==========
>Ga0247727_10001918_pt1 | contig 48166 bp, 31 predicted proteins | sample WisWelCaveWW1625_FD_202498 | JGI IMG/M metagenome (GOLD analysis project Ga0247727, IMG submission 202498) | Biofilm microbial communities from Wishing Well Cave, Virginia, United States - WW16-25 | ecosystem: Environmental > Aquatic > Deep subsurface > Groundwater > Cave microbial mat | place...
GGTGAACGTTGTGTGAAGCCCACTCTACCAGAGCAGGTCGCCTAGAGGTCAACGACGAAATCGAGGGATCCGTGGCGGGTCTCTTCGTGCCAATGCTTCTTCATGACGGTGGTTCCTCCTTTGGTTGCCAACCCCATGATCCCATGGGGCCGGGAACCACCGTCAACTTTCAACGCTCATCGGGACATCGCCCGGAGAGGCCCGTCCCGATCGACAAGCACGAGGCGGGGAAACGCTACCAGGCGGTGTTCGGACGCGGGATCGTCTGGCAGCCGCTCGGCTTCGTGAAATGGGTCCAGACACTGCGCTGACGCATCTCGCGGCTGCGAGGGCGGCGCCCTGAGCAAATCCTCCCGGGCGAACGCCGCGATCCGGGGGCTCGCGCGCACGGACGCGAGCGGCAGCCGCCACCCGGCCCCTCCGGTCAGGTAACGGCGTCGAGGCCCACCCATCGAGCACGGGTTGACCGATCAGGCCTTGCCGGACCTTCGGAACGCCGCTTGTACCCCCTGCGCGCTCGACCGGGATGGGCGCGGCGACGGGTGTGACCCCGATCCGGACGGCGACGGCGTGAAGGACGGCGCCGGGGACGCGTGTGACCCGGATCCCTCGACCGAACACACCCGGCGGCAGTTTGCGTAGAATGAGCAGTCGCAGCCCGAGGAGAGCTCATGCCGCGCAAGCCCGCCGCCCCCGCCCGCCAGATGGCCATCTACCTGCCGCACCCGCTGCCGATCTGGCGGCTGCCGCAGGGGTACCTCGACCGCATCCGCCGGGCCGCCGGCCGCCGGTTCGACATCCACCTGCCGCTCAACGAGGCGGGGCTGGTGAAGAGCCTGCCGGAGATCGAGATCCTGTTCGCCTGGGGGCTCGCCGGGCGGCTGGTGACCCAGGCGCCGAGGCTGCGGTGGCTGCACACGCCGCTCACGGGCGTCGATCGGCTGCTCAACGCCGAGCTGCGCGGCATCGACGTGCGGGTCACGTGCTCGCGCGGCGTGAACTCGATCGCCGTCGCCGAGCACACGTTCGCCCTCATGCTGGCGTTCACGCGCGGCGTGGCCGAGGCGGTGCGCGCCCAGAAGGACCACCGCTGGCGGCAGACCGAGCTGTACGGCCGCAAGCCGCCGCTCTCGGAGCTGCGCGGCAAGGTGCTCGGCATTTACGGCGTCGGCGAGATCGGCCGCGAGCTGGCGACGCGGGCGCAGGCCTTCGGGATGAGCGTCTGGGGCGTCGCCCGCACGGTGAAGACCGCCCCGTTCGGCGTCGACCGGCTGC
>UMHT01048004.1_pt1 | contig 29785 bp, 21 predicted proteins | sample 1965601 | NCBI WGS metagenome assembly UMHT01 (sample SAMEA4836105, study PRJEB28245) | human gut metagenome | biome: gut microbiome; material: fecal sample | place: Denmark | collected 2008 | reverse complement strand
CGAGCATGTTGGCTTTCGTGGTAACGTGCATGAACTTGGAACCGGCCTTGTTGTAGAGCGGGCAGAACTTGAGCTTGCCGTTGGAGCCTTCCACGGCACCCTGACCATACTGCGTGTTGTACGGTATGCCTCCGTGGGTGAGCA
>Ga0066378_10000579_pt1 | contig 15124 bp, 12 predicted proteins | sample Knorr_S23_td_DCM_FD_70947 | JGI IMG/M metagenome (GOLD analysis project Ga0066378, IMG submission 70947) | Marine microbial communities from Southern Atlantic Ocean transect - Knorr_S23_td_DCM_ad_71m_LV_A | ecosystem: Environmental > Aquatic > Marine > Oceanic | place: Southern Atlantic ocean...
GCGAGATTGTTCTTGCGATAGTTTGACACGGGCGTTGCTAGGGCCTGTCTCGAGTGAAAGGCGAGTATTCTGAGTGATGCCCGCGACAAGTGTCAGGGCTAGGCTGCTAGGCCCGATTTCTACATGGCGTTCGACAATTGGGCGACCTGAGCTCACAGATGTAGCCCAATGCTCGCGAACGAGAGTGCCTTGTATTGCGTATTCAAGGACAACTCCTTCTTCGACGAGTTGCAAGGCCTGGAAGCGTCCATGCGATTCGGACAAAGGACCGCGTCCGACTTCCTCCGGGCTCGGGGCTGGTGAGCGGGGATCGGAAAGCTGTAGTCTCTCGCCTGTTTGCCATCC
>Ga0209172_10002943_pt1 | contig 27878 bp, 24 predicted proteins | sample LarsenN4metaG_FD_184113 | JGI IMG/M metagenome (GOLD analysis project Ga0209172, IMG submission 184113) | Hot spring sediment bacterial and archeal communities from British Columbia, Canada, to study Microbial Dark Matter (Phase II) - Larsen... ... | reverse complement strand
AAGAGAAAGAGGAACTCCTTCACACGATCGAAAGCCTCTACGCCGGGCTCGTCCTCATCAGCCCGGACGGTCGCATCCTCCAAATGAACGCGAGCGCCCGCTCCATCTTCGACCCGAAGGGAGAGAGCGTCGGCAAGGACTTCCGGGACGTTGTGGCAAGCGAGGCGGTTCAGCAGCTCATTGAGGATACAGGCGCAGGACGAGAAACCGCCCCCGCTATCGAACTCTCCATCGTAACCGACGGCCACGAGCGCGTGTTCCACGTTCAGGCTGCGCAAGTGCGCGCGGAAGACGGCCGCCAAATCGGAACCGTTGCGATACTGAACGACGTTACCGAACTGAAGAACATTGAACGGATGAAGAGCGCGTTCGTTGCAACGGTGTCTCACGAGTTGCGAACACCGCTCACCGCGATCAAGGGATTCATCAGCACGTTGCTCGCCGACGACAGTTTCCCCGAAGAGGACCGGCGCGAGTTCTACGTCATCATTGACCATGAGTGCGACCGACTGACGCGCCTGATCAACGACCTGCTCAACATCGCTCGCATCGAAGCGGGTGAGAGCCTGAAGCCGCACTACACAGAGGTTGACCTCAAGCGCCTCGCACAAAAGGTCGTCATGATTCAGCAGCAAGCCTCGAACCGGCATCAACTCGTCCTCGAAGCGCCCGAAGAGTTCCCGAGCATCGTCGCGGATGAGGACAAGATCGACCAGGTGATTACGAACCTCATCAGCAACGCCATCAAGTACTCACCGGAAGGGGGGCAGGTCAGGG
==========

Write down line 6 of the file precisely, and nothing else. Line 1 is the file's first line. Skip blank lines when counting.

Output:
GCGAGATTGTTCTTGCGATAGTTTGACACGGGCGTTGCTAGGGCCTGTCTCGAGTGAAAGGCGAGTATTCTGAGTGATGCCCGCGACAAGTGTCAGGGCTAGGCTGCTAGGCCCGATTTCTACATGGCGTTCGACAATTGGGCGACCTGAGCTCACAGATGTAGCCCAATGCTCGCGAACGAGAGTGCCTTGTATTGCGTATTCAAGGACAACTCCTTCTTCGACGAGTTGCAAGGCCTGGAAGCGTCCATGCGATTCGGACAAAGGACCGCGTCCGACTTCCTCCGGGCTCGGGGCTGGTGAGCGGGGATCGGAAAGCTGTAGTCTCTCGCCTGTTTGCCATCC